On Feb. 25, Bloomberg News reported that Hebert’s 19-year-old son was circumventing online purchase limits and buying Yeezys and other newly released sneakers en masse to sell them through his resale business, West Coast Streetwear. According to the report, Joe Hebert used an American Express card for West Coast Streetwear, not Nike, in Ann Hebert’s name. When asked about the connection, he said he had never received inside information related to his mother’s position at Nike.
Nike spokeswoman Sandra Carreon-John told The Washington Post that Hebert told the company about her son’s business in 2018 and that, upon review, Nike concluded it didn’t violate company policy.
“There is no commercial affiliation between WCS LLC and Nike, including the direct buying or selling of Nike products,” Carreon-John said.
According to one of the company’s websites, Joe Hebert founded Portland-based West Coast Streetwear in 2017. As of Tuesday, no sneakers were displayed in its product list on one of its websites, and another of its online shops was down.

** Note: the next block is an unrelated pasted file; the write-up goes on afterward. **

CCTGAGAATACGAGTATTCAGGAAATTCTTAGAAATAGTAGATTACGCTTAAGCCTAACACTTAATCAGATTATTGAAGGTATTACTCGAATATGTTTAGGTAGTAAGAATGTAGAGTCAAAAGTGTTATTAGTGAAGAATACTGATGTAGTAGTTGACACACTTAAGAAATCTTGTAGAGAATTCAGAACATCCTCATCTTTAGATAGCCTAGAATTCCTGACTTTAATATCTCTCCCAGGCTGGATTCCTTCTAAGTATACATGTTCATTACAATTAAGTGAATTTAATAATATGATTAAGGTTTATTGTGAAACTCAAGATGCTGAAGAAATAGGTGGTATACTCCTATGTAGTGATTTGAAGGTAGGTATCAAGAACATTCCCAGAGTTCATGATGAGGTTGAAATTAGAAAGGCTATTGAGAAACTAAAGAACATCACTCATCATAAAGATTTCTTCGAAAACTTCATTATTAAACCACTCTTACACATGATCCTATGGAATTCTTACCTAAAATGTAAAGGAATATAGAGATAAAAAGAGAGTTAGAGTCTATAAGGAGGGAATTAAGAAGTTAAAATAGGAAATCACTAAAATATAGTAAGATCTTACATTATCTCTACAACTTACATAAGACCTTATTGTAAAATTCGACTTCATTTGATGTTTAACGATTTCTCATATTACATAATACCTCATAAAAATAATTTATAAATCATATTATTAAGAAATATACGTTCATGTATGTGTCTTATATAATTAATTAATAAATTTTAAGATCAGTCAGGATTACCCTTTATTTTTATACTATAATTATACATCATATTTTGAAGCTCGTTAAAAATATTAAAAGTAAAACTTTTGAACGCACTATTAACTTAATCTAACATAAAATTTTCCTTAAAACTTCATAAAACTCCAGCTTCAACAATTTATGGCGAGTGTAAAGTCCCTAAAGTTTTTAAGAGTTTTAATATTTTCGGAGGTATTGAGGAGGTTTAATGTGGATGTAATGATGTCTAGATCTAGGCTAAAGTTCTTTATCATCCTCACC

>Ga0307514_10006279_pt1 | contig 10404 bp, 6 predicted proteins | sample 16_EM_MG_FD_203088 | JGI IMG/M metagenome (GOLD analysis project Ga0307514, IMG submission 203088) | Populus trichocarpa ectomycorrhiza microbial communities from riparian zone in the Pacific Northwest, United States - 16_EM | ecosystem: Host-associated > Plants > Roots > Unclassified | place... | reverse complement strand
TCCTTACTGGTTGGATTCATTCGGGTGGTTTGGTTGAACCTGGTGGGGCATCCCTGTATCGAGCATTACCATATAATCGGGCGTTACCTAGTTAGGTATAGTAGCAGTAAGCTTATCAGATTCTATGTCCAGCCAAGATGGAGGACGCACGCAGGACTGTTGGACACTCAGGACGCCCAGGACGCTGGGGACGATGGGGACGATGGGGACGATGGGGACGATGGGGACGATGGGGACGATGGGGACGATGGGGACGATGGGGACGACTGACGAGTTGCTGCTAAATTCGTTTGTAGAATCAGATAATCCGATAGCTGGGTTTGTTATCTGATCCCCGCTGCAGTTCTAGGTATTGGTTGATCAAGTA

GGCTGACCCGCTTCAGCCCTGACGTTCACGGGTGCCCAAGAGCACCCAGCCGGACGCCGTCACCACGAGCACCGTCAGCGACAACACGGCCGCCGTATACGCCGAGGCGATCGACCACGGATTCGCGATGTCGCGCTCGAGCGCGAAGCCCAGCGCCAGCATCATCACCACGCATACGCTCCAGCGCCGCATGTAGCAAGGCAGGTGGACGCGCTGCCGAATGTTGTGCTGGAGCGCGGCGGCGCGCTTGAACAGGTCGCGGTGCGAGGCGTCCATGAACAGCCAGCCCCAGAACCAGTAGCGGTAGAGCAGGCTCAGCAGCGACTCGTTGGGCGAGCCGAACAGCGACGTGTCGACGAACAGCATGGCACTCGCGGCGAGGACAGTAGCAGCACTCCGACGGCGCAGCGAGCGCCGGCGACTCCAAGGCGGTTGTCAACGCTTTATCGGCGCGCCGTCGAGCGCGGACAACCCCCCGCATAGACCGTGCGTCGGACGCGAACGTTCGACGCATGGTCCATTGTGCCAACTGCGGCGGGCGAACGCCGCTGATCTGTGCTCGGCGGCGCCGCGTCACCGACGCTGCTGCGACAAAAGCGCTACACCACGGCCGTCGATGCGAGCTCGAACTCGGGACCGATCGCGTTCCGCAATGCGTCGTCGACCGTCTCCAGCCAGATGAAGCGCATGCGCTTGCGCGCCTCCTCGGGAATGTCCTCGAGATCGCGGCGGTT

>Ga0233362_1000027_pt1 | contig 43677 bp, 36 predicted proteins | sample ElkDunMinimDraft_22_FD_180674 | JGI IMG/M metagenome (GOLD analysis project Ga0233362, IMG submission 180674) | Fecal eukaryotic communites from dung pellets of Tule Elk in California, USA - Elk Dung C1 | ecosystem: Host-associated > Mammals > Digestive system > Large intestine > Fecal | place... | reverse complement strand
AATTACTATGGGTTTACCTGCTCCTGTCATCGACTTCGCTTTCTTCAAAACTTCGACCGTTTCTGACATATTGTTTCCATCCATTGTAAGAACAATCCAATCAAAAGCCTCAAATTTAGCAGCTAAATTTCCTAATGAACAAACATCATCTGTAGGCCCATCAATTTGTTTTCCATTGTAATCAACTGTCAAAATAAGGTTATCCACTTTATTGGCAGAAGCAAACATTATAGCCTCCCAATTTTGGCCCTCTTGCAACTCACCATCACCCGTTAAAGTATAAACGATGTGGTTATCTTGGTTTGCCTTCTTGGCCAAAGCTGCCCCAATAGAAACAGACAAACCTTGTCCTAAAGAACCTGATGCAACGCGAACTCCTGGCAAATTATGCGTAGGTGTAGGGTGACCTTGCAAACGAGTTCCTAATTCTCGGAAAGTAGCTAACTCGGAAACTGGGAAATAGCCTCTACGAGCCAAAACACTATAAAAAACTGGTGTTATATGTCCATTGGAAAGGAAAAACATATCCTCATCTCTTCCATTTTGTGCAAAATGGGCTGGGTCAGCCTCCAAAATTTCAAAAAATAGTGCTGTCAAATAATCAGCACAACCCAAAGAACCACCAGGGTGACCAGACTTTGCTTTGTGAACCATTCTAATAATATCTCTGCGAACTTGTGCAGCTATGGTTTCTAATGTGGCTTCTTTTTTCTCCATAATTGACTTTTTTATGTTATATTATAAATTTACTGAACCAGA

Nike has dealt with small competitors reselling the brand’s sneakers for higher than retail prices for decades, Bloomberg reported. Even Nike co-founder Phil Knight started the business in 1964 with a $50 loan and sneakers from another maker that he sold out of his car trunk.
But the reselling market has become even more commodified since the coronavirus pandemic, with more customers shopping online rather than braving brick-and-mortar stores. Joe Hebert was clearing $200,000 in monthly revenue before March, but his Discord channel customers grew quickly, and so he launched a cross-country trip with a high school friend to cities with Nike outlets to buy up more products and keep up with demand.
Ann Hebert started working with Nike as a sales representative in 1995 after graduating from Ohio University, according to her LinkedIn profile. She was promoted to her most recent position in June, and it involved overseeing end-to-end business operations — including sales, direct, marketing, merchandising, categories and territories — in North America. A Nike release announcing the leadership change said Hebert would be “instrumental in accelerating our Consumer Direct Offense,” an initiative in which Nike redirected sales from retailers to consumers through digital measures — which made it more accessible for the resale market to buy its products and resell for profit, Bloomberg reported.
West Coast Streetwear did not respond to a request for comment.
This story has been updated.